REFLECT – European research project on fluids and the optimization of geothermal energy extraction

REFLECT project sampling sites (source: REFLECT website)
Alexander Richter 25 Mar 2020

The efficiency of geothermal utilisation depends on the behaviour of fluids that transfer heat between the geosphere and the engineered components of a power plant, which is part of an European research project called REFLECT.

The EU-funded REFLECT project, is focused on “Redefining geothermal fluid properties at extreme conditions to optimize future geothermal energy extraction.”

The efficiency of geothermal utilisation depends on the behaviour of fluids that transfer heat between the geosphere and the engineered components of a power plant. REFLECT aims to avoid problems related to fluid chemistry rather than treat them. The physical and chemical fluid properties are often poorly defined, as in situ sampling and measurements at extreme conditions are difficult to date. Therefore, large uncertainties in current model predictions prevail, which will be tackled in REFLECT by collecting new, high-quality data in critical areas. These data will be implemented in a European geothermal fluid atlas and in predictive models allowing to provide recommendations on how to best operate geothermal systems for sustainable use.

From react to REFLECT: the project aims at preventing problems instead of treating them. Based on known operational problems and observations, REFLECT will determine the effect of relevant fluid properties and reactions in order to enhance predictive geochemical modelling and thus the energy exploitation and life-time of geothermal power plants. By moving from reacting to occurring problems, to reflecting in advance (and acting proactively), the project outcomes can fundamentally change the problem-solving strategies of geothermal operators.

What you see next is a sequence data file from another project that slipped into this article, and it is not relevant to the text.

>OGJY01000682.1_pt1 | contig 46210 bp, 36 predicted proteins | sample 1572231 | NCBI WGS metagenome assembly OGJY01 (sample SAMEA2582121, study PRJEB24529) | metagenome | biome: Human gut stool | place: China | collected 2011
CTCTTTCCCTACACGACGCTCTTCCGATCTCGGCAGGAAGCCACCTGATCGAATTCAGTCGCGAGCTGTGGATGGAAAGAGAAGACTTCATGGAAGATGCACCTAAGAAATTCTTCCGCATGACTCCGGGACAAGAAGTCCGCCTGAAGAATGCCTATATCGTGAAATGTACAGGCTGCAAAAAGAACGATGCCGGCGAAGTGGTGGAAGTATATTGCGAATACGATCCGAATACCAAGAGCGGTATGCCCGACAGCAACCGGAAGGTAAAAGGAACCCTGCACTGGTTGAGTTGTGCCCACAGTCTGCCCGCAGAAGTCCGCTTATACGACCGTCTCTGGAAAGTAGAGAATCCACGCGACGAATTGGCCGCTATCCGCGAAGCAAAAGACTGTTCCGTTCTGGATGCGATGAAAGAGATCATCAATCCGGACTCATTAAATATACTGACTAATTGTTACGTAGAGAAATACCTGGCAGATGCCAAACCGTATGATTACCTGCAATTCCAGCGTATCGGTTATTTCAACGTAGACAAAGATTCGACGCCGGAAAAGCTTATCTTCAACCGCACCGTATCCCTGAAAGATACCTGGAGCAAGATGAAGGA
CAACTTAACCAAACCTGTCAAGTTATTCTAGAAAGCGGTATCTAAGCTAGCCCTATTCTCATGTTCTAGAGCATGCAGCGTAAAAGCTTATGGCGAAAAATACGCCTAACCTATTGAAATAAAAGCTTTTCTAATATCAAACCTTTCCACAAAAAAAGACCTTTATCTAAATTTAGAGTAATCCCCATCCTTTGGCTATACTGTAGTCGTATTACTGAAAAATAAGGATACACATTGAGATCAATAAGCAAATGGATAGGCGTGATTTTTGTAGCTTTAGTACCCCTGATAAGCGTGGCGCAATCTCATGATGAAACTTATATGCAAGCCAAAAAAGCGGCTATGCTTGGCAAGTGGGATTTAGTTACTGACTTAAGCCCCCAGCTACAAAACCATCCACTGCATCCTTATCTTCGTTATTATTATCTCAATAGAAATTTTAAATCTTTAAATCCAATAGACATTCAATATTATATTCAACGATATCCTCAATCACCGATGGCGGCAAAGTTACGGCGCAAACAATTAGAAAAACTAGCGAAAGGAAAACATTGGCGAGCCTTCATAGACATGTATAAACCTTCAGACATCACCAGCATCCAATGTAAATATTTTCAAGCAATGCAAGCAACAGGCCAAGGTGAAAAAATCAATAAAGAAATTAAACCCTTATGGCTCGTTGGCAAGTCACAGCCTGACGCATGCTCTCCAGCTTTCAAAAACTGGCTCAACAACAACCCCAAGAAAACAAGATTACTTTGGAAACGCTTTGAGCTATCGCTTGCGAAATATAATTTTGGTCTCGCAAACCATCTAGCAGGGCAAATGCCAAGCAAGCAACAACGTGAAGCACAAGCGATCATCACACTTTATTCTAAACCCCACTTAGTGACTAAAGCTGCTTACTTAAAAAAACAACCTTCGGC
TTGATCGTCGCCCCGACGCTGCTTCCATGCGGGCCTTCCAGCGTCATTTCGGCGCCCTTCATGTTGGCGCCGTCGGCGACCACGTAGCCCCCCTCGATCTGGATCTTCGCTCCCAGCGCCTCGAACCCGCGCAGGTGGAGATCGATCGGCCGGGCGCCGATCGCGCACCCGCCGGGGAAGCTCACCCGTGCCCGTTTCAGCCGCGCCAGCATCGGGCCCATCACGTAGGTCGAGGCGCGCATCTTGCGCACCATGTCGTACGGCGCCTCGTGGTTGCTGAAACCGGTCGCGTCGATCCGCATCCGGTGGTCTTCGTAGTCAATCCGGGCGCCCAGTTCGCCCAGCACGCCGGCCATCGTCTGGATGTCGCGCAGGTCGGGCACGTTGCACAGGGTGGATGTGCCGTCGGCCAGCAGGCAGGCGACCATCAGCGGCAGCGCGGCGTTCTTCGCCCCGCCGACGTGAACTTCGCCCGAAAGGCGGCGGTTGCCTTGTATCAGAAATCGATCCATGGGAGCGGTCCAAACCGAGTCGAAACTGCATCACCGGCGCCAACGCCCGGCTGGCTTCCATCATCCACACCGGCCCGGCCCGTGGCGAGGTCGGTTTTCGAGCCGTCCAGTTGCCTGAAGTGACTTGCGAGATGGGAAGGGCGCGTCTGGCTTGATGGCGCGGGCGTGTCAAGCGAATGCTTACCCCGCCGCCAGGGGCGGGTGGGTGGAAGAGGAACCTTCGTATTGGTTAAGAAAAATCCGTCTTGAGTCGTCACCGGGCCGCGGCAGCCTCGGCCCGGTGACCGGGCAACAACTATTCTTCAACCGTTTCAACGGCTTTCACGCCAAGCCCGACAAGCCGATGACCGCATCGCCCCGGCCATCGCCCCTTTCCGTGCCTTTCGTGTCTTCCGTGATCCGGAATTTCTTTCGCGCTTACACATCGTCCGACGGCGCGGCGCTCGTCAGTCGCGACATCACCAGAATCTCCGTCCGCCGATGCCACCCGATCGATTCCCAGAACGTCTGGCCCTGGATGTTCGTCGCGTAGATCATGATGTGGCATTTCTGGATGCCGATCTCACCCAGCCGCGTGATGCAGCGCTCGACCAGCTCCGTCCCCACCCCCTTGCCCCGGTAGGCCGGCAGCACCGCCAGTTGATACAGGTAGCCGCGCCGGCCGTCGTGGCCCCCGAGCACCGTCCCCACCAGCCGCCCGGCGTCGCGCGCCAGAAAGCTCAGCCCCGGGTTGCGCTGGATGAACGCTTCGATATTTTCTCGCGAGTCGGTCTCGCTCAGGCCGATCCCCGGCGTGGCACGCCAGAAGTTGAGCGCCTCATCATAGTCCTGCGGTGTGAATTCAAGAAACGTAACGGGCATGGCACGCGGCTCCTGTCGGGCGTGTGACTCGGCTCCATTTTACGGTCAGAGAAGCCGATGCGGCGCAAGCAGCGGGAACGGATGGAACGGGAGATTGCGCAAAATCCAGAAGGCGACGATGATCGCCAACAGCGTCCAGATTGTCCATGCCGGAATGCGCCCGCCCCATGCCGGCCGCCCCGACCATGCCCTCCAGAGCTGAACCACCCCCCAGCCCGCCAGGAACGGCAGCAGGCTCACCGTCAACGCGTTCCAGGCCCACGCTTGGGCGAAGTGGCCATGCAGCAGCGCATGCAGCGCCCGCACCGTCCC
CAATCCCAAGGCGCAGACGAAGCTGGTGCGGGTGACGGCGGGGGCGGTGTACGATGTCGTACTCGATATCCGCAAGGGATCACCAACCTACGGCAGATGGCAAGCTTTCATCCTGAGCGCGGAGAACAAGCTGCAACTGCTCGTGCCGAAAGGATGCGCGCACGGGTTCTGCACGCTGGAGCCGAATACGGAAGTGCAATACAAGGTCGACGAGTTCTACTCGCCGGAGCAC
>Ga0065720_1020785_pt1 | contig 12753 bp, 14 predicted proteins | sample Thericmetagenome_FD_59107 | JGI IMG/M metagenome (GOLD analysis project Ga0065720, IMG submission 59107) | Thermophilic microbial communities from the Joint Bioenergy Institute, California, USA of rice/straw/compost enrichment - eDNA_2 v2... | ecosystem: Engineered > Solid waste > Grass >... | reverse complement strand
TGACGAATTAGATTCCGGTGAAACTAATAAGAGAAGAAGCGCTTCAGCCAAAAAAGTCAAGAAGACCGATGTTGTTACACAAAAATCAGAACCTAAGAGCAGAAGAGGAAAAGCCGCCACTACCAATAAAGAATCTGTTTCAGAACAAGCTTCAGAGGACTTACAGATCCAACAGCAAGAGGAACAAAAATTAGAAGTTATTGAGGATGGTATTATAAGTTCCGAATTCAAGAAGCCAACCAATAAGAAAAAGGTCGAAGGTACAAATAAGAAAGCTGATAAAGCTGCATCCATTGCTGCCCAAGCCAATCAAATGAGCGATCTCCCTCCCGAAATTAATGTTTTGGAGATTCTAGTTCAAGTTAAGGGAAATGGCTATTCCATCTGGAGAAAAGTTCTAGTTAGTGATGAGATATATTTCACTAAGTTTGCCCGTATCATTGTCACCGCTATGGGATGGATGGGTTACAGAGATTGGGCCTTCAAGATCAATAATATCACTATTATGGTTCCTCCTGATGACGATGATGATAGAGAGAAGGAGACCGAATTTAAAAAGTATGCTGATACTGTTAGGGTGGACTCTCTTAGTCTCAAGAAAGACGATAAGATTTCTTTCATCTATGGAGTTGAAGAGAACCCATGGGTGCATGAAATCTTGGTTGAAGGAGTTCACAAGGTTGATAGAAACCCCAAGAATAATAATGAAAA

Seven specific goals have been identified.

  1. Extend databases (solubility, activity, reaction kinetics) to higher temperatures and higher salinities through lab experiments and modelling approaches.
  2. Determine the extent and location of the degasification front of geothermal fluids during production (field, lab, and modelling approach) 
  3. Determine types of organic matter and microorganisms in various geothermal fluids and their effecton scaling and biofilm formation via laboratory studies
  4. Determine heat capacity, density, electrical and thermal conductivity, sonic velocity, and viscosityat various p, T, X through lab experiments and modelling approaches
  5. Develop a downhole sampling technique suitable to collect fluid at chosen depth in hot and superhot systems (proof of principle prototype)
  6.  Verification and implementation of the improved dataset by application in reactive transport modelling 
  7. Set up a geothermal Fluid Atlas that collates information on geothermal fluid properties across Europe together with their geological setting

A first meeting of the REFLECT Advisory Board was held at the geothermal site of Pfalzwerke Geofuture GmbH in Insheim (Germany) on 4 March 2020.

At this occasion, several operators expressed their interest in determining the bubbling point for CO2 at their site. Discussions also proved that lead deposits represent a challenge for operators due to the high cleaning and disposal costs.

It is foreseen that several sampling campaigns will be performed during the project life-time at the 13 sites, in order to collect samples of high temperature fluids and high-salinity types.

The REFLECT project consortium consists of the following partners:

Source: project website